48. Venetian Works of Defence between the 16th and 17th Centuries: Stato da Terra – Western Stato da Mar (Veneto)
  49. Venice and its Lagoon (Veneto)
  50. Villa Adriana (Tivoli) (Lazio)
  51. Villa d’Este, Tivoli (Lazio)
  52. Villa Romana del Casale (Sicily)
  53. Vineyard Landscape of Piedmont: Langhe-Roero and Monferrato

UNESCO Natural Heritage Sites

  1. Ancient and Primeval Beech Forests of the Carpathians and Other Regions of Europe (includes forests in Abruzzo, Basilicata, Calabria, Emilia-Romagna, Lazio, Puglia)
  2. Isole Eolie (Aeolian Islands) (Sicily)
  3. Monte San Giorgio (Lombardy, shared with Switzerland)
  4. Mount Etna (Sicily)
  5. The Dolomites (Friuli-Venezia Giulia, Trentino Alto-Adige, Veneto)

UNESCO Cultural Heritage Sites in Italy, By Region with Photos


“Deep in the Woods” of the Val Cervara in Abruzzo | Jessica Caselli, CC BY-SA 4.0, via Wikimedia Commons

Val Cervara, Selva Moricento, Corpo del Morto, Corpo del Principe, and Val Fondillo, all Abruzzese forests within the Parco Nazionale d’Abruzzo, Lazio e Molise. This natural UNESCO site is included under the collective listing of the Ancient and Primeval Beech Forests of the Carpathians and Other Regions of Europe, an honor that Italy shares with 17 other countries.


Matera, Basilicata
The Sassi of Matera, Basilicata


Via Parco Nazionale del Pollino

Cozzo Ferriero, part of the Parco Nazionale del Pollino (shared with Basilicata)—a natural UNESCO site included under the collective listing of the Ancient and Primeval Beech Forests of the Carpathians and Other Regions of Europe.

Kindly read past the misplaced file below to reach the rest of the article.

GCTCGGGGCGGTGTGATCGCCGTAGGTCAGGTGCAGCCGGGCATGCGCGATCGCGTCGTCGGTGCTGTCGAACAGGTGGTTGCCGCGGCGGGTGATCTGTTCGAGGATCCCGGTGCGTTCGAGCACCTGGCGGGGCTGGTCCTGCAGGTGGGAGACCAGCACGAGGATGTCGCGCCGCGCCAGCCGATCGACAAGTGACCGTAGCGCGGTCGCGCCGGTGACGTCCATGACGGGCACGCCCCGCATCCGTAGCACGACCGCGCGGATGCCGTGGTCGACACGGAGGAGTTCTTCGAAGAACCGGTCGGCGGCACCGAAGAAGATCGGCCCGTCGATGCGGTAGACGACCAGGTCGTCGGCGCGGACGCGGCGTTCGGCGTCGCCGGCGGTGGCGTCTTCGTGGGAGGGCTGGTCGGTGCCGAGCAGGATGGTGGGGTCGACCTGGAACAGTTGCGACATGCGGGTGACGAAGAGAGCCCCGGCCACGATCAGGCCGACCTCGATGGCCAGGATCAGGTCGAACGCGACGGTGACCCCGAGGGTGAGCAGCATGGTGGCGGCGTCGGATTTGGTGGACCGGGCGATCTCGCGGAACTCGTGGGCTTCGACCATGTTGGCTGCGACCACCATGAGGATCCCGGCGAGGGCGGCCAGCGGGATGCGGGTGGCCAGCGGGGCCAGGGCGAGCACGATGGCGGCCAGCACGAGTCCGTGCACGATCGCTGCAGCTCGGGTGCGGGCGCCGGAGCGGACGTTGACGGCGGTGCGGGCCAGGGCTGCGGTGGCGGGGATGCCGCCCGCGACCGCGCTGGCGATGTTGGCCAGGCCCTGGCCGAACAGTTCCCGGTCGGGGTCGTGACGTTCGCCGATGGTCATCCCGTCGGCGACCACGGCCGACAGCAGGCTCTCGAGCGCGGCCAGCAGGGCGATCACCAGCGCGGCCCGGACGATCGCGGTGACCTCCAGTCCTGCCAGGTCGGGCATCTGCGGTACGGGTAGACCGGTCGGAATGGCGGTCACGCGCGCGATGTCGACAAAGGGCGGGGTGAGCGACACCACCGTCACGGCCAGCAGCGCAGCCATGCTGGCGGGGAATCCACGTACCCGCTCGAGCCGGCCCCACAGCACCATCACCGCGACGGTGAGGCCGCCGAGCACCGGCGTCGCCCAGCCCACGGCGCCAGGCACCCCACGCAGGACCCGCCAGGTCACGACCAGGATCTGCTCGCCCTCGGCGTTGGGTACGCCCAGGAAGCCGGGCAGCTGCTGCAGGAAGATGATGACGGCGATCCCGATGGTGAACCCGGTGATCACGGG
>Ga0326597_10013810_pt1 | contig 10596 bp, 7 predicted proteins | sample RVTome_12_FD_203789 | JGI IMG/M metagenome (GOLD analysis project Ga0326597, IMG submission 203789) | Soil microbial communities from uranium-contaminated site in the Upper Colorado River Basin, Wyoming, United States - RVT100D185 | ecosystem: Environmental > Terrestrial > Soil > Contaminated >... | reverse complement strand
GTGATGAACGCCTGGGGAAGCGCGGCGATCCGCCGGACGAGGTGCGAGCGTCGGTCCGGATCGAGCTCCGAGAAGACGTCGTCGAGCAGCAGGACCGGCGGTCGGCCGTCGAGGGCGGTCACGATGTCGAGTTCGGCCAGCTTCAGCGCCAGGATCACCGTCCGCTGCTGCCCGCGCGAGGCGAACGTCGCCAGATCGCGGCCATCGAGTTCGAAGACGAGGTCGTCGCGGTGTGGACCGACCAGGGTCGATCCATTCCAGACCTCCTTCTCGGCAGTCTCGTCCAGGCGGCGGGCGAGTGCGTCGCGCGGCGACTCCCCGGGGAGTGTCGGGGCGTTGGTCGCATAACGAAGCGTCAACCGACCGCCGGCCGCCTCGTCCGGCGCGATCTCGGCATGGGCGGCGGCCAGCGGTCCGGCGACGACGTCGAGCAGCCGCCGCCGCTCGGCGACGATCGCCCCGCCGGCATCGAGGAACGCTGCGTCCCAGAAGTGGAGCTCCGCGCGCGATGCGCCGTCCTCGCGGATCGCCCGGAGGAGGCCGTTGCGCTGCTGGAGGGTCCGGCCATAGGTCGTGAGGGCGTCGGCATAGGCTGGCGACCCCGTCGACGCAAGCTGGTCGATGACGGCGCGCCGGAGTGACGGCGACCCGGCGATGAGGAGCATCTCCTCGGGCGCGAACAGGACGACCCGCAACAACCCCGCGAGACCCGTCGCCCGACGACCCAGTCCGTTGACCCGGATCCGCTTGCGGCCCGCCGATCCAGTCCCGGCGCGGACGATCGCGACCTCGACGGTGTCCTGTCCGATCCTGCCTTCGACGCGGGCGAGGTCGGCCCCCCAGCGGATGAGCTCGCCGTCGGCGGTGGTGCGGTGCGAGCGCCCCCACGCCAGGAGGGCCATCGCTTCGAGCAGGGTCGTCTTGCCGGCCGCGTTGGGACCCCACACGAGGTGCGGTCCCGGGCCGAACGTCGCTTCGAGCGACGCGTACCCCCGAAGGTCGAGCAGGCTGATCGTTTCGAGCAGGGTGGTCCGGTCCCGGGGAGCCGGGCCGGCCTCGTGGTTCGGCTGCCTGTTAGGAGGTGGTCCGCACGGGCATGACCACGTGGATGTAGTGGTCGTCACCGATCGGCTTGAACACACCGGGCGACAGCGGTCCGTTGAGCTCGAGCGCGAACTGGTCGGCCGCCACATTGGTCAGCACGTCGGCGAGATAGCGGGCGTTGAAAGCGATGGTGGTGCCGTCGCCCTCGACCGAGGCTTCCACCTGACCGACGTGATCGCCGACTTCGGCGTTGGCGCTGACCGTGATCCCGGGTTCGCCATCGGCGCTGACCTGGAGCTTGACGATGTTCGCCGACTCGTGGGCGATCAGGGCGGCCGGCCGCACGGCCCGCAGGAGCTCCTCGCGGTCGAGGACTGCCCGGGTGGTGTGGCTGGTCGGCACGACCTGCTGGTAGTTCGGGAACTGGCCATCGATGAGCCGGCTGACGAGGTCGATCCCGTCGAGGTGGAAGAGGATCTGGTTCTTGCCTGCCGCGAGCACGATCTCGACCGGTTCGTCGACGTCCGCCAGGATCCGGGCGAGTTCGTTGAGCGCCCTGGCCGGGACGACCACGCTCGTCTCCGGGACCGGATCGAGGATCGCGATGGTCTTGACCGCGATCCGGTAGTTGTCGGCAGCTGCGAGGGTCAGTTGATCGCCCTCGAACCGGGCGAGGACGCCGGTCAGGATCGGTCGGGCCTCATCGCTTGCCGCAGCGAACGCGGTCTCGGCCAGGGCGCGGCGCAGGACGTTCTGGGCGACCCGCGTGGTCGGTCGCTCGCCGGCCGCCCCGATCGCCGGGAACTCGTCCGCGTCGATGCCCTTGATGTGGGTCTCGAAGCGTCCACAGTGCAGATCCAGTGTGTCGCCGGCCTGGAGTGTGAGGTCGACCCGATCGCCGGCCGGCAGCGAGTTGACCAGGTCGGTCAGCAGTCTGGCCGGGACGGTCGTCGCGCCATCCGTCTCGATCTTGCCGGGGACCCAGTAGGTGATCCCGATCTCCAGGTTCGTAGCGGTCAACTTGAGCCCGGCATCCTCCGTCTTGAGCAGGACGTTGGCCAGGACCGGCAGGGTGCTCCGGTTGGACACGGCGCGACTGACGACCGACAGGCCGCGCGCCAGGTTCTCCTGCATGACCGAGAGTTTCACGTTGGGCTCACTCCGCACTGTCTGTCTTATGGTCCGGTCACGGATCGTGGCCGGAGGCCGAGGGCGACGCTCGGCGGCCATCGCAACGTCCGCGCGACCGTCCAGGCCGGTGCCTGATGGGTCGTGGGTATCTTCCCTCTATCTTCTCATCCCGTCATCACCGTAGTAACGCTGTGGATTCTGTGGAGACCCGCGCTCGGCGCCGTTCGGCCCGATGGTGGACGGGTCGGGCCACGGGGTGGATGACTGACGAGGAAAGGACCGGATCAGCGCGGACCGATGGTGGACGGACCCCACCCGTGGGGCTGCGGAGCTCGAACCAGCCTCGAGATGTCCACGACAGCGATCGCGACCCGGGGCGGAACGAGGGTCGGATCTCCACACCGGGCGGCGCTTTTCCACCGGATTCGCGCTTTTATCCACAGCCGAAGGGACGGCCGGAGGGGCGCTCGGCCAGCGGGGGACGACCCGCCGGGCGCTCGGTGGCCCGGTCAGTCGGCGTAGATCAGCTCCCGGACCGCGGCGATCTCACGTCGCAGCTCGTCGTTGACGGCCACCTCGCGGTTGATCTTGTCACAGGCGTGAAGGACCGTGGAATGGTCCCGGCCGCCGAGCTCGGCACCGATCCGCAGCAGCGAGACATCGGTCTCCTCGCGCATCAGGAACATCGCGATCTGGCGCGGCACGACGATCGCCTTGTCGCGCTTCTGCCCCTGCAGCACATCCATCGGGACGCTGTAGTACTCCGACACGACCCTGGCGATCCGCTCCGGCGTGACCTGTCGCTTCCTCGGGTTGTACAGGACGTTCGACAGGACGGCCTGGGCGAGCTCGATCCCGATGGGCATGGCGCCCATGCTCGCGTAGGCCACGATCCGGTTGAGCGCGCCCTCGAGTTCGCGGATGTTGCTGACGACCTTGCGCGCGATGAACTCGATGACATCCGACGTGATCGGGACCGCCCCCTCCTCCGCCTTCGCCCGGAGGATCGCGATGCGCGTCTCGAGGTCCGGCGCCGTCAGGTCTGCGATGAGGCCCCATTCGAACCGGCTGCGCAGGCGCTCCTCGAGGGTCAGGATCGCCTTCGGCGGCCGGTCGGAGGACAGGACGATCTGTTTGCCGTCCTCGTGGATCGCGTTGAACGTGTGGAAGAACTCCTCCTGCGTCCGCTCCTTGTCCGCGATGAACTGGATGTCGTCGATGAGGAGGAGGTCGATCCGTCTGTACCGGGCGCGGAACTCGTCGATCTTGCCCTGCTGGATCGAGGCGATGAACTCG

• Amalfi
  • Pompeii ruins
  • Paestum Temple


  • Castello Estense in Ferrara

Friuli-Venezia Giulia

Tempietto Cividale
Cividale dei Friuli


  • Tomb of the Leopard in Tarquinia
  • View of the Roman Forum and Colosseum
  • Hadrian's Villa in Tivoli


Cinque Terre
Cinque Terre / Photo by Mike Swigunski


Leonardo da Vinci's The Last Supper
Last Supper by Leonardo da Vinci in Milan


Palazzo Ducale in Urbino, Le Marche
Palazzo Ducale in Urbino, Le Marche

Historic Centre of Urbino


Savoy Palace in Turin / Photo © Melanie Renzulli


Sanctuary of San Michele Arcangelo


Archeological site of Su Nuraxi di Barumini in Sardinia / Source

Su Nuraxi di Barumini


Christ Pantokrator mosaic in the Monreale Cathedral in Sicily
Mosaics in Monreale, Sicily / Photo © Melanie Renzulli

Trentino-Alto Adige


  • Duomo of Florence, view from San Miniato al Monte
  • Piazza del Campo Siena in winter
  • Val D'Orcia, Tuscany


St. Francis Basilica in Assisi
St. Francis Basilica in Assisi


  • Scrovegni Chapel, Padua
  • Prosecco Hills of Italy, a UNESCO World Heritage site
  • Venice Gondola Rialto Bridge
  • Orto Botanico di Padova

Italy’s Intangible Cultural Heritage

In addition to sites one can visit, Italy is also recognized by its intangible cultural heritage. These include the following:

  1. Opera dei Pupi, Sicilian puppet theatre
  2. Canto a tenore, Sardinian pastoral songs
  3. Traditional violin craftsmanship in Cremona (Lombardy)
  4. Mediterranean diet (shared with other countries)
  5. Celebrations of big shoulder-borne processional structures (Examples from Molise, Puglia, Sicily)
  6. Traditional agricultural practice of cultivating the “vite ad alberello” (head-trained bush vines) of the community of Pantelleria (Sicily)
  7. Falconry, a living human heritage (shared with other countries)
  8. Art of Neapolitan “Pizzaiuolo”
  9. Art of dry stone walling, knowledge and techniques (shared with other countries)
  10. Transhumance, the seasonal droving of livestock along migratory routes in the Mediterranean and in the Alps (shared with Austria and Greece)
  11. Celestinian Forgiveness Celebration
  12. Alpinism (shared with France and Switzerland)
  13. The art of glass beads (shared with France)
  14. Musical art of horn players, an instrumental technique linked to singing, breath control, vibrato, resonance of place, and conviviality (shared with France, Belgium, Luxembourg)

Source: Italy’s UNESCO sites, UNESCO Intangible Cultural Heritage